Prichard Committee for Academic Excellence

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Climate and Culture

  • “We Can All Still Learn” – A Discussion of the Kavanaugh Hearings and Student News Engagement

    Dana Smiley, a member of Oregon Student Voice, recently wrote an article entitled “The general election was a national shouting match. So why were our classrooms so quiet?” Her pressing query prompted us to think not just of political discourse in schools but more broadly about how current events are addressed by educators.
    Especially in light…

  • An Absent-Minded Quest

    I’ve been feeling somewhat like an adventurer on an epic quest in search of the answer to a question that, in my mind, should be fairly simple: What is chronic absenteeism? As part of the new accountability standards, I assumed that a functioning definition for the term MUST exist somewhere in the vast catalogues of information we now access on the Internet. After all, it was defined and utilized within the Every Student Succeeds Act (ESSA) and as part of the Office of Education Accountability (OEA) report. Yet, the more I asked, the more the answer changed. Surely, the definition must be somewhere. Yet, as part of my journey, slaying the dragons of red tape and being the new “guy”, I was informed - much to this researcher’s chagrin - that a singular definition of chronic absenteeism does not exist. Though the many permutations of the discussion are similar, there are nuances. On my quest, I came across these similar (yet different) definitions: Chronic absenteeism is typically defined as missing 10 percent or more of a school year -- approximately 18 days a year, or just two days every month. (Obrien, 2013) Students who are chronically absent—meaning they miss at least 15 days of school in a year—are at serious risk of falling behind in school. (U.S. Department of Education) Chronic absenteeism measures attendance in a different way, combining excused, unexcused and disciplinary absences to get a complete picture of how much instructional time students are missing. (Jordan, Miller, 2017) The criteria for chronic absenteeism varies, but generally students who miss 10 or more days of school or 10% or greater of the school year are considered chronically absent. (Carter, 2018) Chronic absenteeism—or missing 10 percent or more of school days for any reason—is a proven early warning sign of academic risk and school dropout. (Bruner, Discher, Chang, 2011) And of course, I asked Merriam-Webster: 1: prolonged absence of an owner from his or her property 2: chronic absence (as from work or school); also: the rate of such absence.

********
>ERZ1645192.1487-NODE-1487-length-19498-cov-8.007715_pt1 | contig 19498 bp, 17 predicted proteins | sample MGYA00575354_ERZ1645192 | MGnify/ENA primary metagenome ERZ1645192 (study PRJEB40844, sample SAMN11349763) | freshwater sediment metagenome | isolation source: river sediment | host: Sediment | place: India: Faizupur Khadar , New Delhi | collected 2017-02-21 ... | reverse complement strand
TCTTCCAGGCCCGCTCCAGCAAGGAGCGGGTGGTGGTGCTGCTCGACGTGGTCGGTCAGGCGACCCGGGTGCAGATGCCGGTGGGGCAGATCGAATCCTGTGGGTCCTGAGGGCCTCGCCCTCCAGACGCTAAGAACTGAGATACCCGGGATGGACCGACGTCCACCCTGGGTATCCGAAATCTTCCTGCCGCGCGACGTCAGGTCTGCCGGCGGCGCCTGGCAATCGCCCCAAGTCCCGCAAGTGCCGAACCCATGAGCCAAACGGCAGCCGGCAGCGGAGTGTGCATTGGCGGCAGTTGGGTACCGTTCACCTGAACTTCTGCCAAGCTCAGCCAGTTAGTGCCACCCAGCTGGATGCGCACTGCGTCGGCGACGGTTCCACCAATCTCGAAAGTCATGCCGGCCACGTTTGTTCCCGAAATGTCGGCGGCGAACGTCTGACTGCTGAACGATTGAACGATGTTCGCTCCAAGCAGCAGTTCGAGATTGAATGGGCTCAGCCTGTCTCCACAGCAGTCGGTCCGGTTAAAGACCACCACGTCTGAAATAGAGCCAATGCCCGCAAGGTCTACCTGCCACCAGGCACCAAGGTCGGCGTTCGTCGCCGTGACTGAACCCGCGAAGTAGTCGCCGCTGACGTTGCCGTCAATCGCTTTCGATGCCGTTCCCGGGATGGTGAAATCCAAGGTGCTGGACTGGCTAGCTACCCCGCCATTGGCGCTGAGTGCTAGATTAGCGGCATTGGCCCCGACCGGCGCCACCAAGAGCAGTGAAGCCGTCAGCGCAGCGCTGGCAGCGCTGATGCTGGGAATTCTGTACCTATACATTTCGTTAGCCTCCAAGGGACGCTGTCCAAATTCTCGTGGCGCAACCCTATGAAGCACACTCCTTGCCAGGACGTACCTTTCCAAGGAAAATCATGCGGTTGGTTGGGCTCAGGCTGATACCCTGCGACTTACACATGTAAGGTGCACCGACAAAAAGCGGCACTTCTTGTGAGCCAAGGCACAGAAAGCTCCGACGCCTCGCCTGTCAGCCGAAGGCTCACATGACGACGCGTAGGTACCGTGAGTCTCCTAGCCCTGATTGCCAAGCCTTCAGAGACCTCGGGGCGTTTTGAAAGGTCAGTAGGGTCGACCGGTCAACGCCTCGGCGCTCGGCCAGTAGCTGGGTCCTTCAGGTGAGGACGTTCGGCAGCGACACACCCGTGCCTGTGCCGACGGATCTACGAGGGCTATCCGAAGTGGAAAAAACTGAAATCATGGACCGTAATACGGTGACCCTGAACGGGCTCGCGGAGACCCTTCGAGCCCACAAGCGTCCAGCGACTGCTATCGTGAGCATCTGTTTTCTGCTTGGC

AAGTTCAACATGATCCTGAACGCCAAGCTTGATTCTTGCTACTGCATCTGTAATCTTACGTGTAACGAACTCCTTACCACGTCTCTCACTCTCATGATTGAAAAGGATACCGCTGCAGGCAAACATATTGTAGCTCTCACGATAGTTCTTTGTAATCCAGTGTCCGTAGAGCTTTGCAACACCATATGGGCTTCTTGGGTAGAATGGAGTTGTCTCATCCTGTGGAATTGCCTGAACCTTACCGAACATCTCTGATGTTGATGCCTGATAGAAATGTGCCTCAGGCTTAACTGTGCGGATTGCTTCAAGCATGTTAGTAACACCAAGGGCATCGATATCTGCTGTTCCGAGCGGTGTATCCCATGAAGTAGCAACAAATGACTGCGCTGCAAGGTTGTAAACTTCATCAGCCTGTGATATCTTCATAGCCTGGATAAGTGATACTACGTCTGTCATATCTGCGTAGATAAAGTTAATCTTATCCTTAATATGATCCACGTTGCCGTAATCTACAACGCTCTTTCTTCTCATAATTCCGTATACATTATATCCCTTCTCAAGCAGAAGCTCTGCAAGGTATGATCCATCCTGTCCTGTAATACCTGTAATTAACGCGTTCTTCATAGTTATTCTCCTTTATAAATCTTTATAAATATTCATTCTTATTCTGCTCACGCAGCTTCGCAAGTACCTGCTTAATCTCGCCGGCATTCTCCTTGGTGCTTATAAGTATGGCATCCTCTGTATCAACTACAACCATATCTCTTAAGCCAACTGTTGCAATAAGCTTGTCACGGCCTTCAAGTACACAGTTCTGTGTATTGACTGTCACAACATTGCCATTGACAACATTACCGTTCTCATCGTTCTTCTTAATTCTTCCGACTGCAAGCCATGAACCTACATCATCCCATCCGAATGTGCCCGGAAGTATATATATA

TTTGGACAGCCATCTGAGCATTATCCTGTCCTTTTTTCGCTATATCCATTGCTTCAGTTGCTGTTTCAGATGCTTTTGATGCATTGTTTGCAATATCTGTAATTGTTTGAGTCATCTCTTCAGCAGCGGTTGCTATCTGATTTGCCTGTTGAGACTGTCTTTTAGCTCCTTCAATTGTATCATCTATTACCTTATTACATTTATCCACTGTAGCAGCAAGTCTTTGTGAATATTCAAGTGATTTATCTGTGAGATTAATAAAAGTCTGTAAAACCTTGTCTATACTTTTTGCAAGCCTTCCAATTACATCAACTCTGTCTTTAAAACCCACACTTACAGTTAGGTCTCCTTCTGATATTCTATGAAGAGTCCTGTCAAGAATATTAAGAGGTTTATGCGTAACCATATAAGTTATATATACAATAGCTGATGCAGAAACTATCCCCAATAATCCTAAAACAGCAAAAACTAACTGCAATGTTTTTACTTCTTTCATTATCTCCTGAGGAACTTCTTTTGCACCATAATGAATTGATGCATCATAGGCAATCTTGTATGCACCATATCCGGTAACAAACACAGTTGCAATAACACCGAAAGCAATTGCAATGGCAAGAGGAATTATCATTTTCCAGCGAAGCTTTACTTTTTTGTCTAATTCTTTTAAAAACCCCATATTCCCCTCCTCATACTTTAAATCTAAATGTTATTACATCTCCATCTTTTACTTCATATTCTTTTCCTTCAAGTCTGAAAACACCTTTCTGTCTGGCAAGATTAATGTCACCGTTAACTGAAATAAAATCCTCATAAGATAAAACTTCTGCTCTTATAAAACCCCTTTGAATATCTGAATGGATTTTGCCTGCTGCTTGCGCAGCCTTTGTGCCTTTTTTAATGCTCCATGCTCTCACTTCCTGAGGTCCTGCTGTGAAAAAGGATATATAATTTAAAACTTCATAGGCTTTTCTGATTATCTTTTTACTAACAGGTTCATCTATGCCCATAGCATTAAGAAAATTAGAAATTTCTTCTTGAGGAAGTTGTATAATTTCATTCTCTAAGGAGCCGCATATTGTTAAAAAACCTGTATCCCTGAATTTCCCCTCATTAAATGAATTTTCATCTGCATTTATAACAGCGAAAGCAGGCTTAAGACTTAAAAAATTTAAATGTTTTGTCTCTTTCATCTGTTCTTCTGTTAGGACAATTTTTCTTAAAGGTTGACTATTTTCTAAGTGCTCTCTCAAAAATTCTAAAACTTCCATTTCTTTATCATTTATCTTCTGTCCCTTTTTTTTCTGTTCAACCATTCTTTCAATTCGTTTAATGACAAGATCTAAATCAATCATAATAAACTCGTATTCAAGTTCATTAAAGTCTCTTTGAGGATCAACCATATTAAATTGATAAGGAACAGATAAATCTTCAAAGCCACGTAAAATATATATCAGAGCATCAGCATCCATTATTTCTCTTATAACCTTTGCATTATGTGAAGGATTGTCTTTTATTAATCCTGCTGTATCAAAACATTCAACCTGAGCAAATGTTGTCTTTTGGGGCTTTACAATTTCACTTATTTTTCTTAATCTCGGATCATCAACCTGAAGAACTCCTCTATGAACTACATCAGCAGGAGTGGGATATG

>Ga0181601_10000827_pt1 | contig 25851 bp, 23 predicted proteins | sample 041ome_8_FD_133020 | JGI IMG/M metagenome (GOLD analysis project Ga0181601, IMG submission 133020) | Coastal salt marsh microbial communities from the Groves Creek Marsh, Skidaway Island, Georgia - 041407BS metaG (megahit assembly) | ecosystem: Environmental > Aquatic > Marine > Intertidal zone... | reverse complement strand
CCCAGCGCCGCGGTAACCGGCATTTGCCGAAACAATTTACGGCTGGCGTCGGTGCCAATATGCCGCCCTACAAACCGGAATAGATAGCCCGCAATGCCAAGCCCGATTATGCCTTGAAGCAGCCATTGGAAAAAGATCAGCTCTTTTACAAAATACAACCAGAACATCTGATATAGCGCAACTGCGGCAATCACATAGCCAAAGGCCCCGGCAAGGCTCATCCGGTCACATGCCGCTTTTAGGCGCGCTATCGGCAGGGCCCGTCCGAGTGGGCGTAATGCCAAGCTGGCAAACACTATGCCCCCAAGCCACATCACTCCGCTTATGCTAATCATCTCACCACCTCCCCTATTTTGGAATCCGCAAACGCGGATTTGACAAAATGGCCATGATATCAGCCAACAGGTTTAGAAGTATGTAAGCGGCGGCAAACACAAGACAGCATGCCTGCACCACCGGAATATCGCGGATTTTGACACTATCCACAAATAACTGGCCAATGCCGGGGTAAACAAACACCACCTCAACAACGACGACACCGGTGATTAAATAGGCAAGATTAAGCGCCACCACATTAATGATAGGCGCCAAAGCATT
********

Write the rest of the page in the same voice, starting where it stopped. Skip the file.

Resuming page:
• Not Your Standard Feedback: Students Weigh in on National Board Standards for Teachers

    The National Board Standards are created by and for teachers as models of what accomplished teachers should be doing in their classrooms. When a teacher wants to become Nationally Board Certified, they must demonstrate how they are meeting these standards and how they are improving their classroom and teaching because of them. The same standards can be used to facilitate the professional learning of educators whether or not they are eligible for certification, choose to certify, or are already certified. The Student Agency Standards Study was the last of the standard studies created. Student agency is embedded throughout all of the National Board Standards as the true measure of accomplished teaching; it’s why we teach. After developing the other standard studies, it felt necessary to spotlight student agency as a study to make sure that it received the attention it deserves. As National Board Certified Teachers, our team sought out the Prichard Committee Student Voice Team, a group supporting students as education research, policy, and advocacy partners, as experts in student agency to help determine what should be included and how to support facilitation. Our collaboration resulted in far more. The Student Voice Team provided sophisticated insights that impacted the facilitation of all of the standard studies, strategy for future standard revisions, and partnerships in advocating for student agency. Through our collaboration, we hope that more educators collaborate with students as educational partners and empower them to be agents of change in the world around them.
  • Relationships = Achievement in Henderson

    Last summer, when Lydia Burnette of Henderson was thinking ahead to fifth grade at South Heights Elementary, she was called in for a special assignment: Casually loiter in the school lobby. Then, when candidates for an open teaching job appeared, approach, welcome them, start chatting, and…

  • Prichard Committee Announces Student-Led Response to School Shootings

    For More Information Contact:
    Rachel Belin, Student Voice Team Director
    (cell) 859-396-6362

    Prichard Committee Announces
    Student-Led Response to School Shootings
    On March 20th, the Prichard Committee Student Voice Team will host a March for Our Lives KY Student Teach-In at the Kentucky State Capitol to highlight the issue of student safety and school climate in the context of recent…

  • Annual Meeting Examines Transforming School Climate and Culture

    Prichard Committee Annual Meeting Examines
    Transforming School Climate and Culture
    Experts, Students and Advocates Discuss Ways to Improve Kentucky Education
    LEXINGTON – KY – Student achievement is significantly influenced by the climate and culture of schools and communities, according to presenters to this week’s annual meeting of the Prichard Committee for Academic Excellence.
    Advocates, education experts and students convened to…